Clans can also join forces by forming an alliance together. This enables small clans to compete versus much larger ones, as each alliance has exactly the same member limit. The game allows as many or as little clans together to form an alliance, as long as this member limit isn’t exceeded. Forming an alliance allows you to share an emblem (on your other shoulder, so you still see your clan emblem too) as well as a joint chat channel with all other members of the alliance.
I’ll say straight up that it’s not all smooth sailing. Whilst the game has a lot of really cool features, there are also a lot of things which are either heavily underdeveloped or completely misguided. This is a shame as this game has enormous potential to be a massive hit and some simple design decisions have done it some serious harm.
Let’s start with the UI – for the most part the interface and the way you navigate menus is terrible to the point of deducting at least a full point from this review, even though I feel it probably deserves harsher criticism. Worse, I’ve seen the game through a few evolutions of the interface and it has actually managed to degrade. The UI is heavily developed with consoles in mind and PC players suffer from this. It takes several clicks to get to anything, and the map UI is among the least intuitive of any I’ve seen in a game.
The MOD UI suffers from similar problems. The mods now display in a collapsed format, which means you don’t actually see at a glance what each of the mods do. New players will struggle with this as they’ll have to hover their mouse over each of the hundreds of mods one by one to learn about them. It’s no wonder that so many players run around with truly terrible builds and having issues with some of the harder content. The interface is much to blame here.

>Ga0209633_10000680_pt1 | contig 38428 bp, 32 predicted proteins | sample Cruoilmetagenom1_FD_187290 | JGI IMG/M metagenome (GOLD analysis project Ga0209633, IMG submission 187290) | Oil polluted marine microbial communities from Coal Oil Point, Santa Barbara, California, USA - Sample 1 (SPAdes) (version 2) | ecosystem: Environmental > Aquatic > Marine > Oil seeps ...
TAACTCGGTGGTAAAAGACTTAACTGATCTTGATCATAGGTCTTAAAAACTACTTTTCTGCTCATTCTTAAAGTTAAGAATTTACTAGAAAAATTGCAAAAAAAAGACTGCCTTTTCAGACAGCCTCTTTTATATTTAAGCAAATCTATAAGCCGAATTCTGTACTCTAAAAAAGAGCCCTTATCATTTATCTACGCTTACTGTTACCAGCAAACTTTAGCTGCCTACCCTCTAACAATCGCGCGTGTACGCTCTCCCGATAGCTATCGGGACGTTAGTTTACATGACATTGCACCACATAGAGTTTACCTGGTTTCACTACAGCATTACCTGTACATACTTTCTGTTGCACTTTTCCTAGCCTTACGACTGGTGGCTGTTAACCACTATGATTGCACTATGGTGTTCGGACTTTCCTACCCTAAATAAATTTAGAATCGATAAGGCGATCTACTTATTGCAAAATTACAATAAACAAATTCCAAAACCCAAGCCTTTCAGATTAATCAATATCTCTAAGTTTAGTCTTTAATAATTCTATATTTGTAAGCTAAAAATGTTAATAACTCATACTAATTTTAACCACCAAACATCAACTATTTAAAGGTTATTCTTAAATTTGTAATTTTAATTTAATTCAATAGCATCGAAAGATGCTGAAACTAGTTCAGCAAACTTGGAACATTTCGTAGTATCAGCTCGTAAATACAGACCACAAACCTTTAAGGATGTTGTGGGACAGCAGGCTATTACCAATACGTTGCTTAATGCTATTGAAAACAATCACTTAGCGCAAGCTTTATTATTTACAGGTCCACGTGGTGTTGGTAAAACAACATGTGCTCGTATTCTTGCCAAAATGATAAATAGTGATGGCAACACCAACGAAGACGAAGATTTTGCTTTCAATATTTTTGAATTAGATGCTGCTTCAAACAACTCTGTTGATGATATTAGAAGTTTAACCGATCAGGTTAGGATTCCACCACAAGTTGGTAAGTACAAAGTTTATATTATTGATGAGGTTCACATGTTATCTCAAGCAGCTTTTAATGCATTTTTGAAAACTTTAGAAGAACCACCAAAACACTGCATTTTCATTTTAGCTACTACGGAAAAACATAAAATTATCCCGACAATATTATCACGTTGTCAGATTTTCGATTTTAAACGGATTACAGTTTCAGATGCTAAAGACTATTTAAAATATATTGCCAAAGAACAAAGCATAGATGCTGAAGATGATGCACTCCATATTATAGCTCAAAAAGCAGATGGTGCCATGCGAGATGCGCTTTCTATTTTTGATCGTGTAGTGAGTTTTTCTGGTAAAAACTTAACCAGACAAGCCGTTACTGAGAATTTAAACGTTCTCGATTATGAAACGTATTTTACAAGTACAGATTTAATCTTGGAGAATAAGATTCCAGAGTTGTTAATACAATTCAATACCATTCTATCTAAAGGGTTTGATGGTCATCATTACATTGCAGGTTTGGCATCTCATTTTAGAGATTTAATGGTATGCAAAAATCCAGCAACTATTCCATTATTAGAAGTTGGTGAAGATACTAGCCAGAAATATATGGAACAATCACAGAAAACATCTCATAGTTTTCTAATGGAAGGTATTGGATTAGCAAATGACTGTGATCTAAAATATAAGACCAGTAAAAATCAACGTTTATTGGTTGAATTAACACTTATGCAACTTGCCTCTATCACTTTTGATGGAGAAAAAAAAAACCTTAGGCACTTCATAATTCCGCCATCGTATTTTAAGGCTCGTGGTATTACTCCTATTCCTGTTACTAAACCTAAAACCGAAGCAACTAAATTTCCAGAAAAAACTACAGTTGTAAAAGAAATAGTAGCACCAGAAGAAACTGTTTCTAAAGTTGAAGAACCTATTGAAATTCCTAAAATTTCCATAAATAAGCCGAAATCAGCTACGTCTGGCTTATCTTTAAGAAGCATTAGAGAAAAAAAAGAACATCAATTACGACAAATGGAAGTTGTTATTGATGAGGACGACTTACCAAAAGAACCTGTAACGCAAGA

The chat system is equally bad – there are little to no customisation options, meaning you are stuck in some channels that you really don’t want or need to be in. On top of this, the channels you do want to follow refuse to give you a notification when people speak in them unless they are already your active channel. Since you automatically spawn in a squad channel and have that as your active tab whenever you join a group, you’ll pretty much miss all your clan chat, and people will as a result feel lonely and ignored half the time not because their clan mates aren’t around, but because others don’t see their messages in time for them to be useful.
Another issue surrounding how things are represented by the UI would be the manner in which players are forced to decorate their dojo. There’s no indication to show what scale your current item is, so ensuring that your decoration is the same size is pure trial and error. Placing things in the right location is an exercise in frustration as there is no grid and the camera angles are truly terrible for this purpose. I find decorating a clan house one of the most fun things in any MMO, but in Warframe I wanted to throw my screen out the window.
The game currently also has very big issues with PvP. ‘Normal’ PvP can only occur in two ways: Duels in your dojo, or Conclave sectors which are maximum of 2v2. Neither are exciting and they are ultimately fairly pointless. The last form of PvP comes with clan and alliance warfare. Clans and alliances can compete over control of sectors in-game, which enables them to charge tax on players who do missions there. PvP in these kind of missions is a bit more fun, but at the moment horribly unbalanced. The engine simply hasn’t been developed with PvP in mind and does a terrible job at coping with it. As a result, fights can be extremely one sided and one-shot kills are more common than not. The developers have a lot of work to do on this one to both make it so there’s more of a point to alliance PvP and also so the fights themselves more enjoyable all-round.
New Player Problems
One of the largest problems I’ve seen is the way new players are introduced to the game. A recent patch added an introductory tutorial story, but this has only been a small step in the right direction. In a lot of areas of the game information is virtually non-existent, and players are forced to alt-tab to a wiki to find out what on earth they’re supposed to do or what something means. The game seriously lacks tool-tips or intuitive UI elements to help guide new players along.
In addition to this, the game forces the player to choose a starting warframe really early on, without ever giving them a feel for each of the three options. To give a real life example, 5 of my friends started playing Warframe on my recommendation. Out of those 5, 4 of them chose the Excalibur warframe as the game pretty much recommends it for new players. One of them picked Volt. Only the last is still playing as Excalibur is a truly terrible recommendation – most people don’t find him any fun to play as he requires a very specific playstyle, and at the beginning of the game you don’t have the right weapons or mods to really pull that off without frequent deaths.